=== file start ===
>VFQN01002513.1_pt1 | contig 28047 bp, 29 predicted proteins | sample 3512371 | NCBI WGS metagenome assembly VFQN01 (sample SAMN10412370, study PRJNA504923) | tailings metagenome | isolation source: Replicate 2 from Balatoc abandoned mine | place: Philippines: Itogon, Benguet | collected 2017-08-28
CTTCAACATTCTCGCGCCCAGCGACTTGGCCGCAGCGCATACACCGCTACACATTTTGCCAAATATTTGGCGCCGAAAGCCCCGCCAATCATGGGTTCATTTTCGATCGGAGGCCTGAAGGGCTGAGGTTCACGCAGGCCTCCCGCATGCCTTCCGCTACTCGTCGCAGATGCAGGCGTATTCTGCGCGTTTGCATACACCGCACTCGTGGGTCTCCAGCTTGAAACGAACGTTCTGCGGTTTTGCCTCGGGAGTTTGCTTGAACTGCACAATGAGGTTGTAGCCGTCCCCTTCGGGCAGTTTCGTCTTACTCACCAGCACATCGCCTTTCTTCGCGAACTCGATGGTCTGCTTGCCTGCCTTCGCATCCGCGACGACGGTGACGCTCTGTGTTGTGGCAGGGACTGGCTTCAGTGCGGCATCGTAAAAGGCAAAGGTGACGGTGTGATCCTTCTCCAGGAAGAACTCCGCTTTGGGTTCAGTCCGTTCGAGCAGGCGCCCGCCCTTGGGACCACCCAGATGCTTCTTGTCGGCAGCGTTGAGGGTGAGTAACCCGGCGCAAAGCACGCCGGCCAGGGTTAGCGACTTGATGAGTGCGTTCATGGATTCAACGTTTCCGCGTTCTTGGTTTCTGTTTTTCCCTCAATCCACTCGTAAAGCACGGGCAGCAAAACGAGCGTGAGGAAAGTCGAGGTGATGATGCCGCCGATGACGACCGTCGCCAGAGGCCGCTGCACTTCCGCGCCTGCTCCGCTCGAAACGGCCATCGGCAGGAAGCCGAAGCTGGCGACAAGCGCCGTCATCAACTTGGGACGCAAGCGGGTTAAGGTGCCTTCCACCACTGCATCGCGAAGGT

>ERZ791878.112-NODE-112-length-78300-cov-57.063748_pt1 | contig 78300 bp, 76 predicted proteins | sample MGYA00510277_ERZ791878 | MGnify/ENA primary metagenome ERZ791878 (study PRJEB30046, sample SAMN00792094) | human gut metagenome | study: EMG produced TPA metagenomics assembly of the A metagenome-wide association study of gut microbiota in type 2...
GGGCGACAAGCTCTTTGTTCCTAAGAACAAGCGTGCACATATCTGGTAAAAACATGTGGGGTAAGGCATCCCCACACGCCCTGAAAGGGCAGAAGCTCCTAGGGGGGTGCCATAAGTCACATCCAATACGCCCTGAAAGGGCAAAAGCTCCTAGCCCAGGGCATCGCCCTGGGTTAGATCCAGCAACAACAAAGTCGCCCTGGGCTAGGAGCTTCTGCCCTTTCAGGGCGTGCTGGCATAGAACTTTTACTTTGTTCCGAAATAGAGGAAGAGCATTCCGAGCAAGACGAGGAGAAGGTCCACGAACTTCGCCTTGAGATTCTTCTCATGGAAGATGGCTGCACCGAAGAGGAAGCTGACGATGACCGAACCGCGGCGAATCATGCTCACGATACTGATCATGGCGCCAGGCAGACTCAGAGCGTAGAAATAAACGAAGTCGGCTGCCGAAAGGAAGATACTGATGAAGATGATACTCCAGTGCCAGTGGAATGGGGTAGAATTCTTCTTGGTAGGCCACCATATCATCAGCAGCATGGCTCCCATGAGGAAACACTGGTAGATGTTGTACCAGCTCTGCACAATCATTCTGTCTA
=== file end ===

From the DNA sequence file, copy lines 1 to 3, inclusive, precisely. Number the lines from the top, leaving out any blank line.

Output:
>VFQN01002513.1_pt1 | contig 28047 bp, 29 predicted proteins | sample 3512371 | NCBI WGS metagenome assembly VFQN01 (sample SAMN10412370, study PRJNA504923) | tailings metagenome | isolation source: Replicate 2 from Balatoc abandoned mine | place: Philippines: Itogon, Benguet | collected 2017-08-28
CTTCAACATTCTCGCGCCCAGCGACTTGGCCGCAGCGCATACACCGCTACACATTTTGCCAAATATTTGGCGCCGAAAGCCCCGCCAATCATGGGTTCATTTTCGATCGGAGGCCTGAAGGGCTGAGGTTCACGCAGGCCTCCCGCATGCCTTCCGCTACTCGTCGCAGATGCAGGCGTATTCTGCGCGTTTGCATACACCGCACTCGTGGGTCTCCAGCTTGAAACGAACGTTCTGCGGTTTTGCCTCGGGAGTTTGCTTGAACTGCACAATGAGGTTGTAGCCGTCCCCTTCGGGCAGTTTCGTCTTACTCACCAGCACATCGCCTTTCTTCGCGAACTCGATGGTCTGCTTGCCTGCCTTCGCATCCGCGACGACGGTGACGCTCTGTGTTGTGGCAGGGACTGGCTTCAGTGCGGCATCGTAAAAGGCAAAGGTGACGGTGTGATCCTTCTCCAGGAAGAACTCCGCTTTGGGTTCAGTCCGTTCGAGCAGGCGCCCGCCCTTGGGACCACCCAGATGCTTCTTGTCGGCAGCGTTGAGGGTGAGTAACCCGGCGCAAAGCACGCCGGCCAGGGTTAGCGACTTGATGAGTGCGTTCATGGATTCAACGTTTCCGCGTTCTTGGTTTCTGTTTTTCCCTCAATCCACTCGTAAAGCACGGGCAGCAAAACGAGCGTGAGGAAAGTCGAGGTGATGATGCCGCCGATGACGACCGTCGCCAGAGGCCGCTGCACTTCCGCGCCTGCTCCGCTCGAAACGGCCATCGGCAGGAAGCCGAAGCTGGCGACAAGCGCCGTCATCAACTTGGGACGCAAGCGGGTTAAGGTGCCTTCCACCACTGCATCGCGAAGGT

>ERZ791878.112-NODE-112-length-78300-cov-57.063748_pt1 | contig 78300 bp, 76 predicted proteins | sample MGYA00510277_ERZ791878 | MGnify/ENA primary metagenome ERZ791878 (study PRJEB30046, sample SAMN00792094) | human gut metagenome | study: EMG produced TPA metagenomics assembly of the A metagenome-wide association study of gut microbiota in type 2...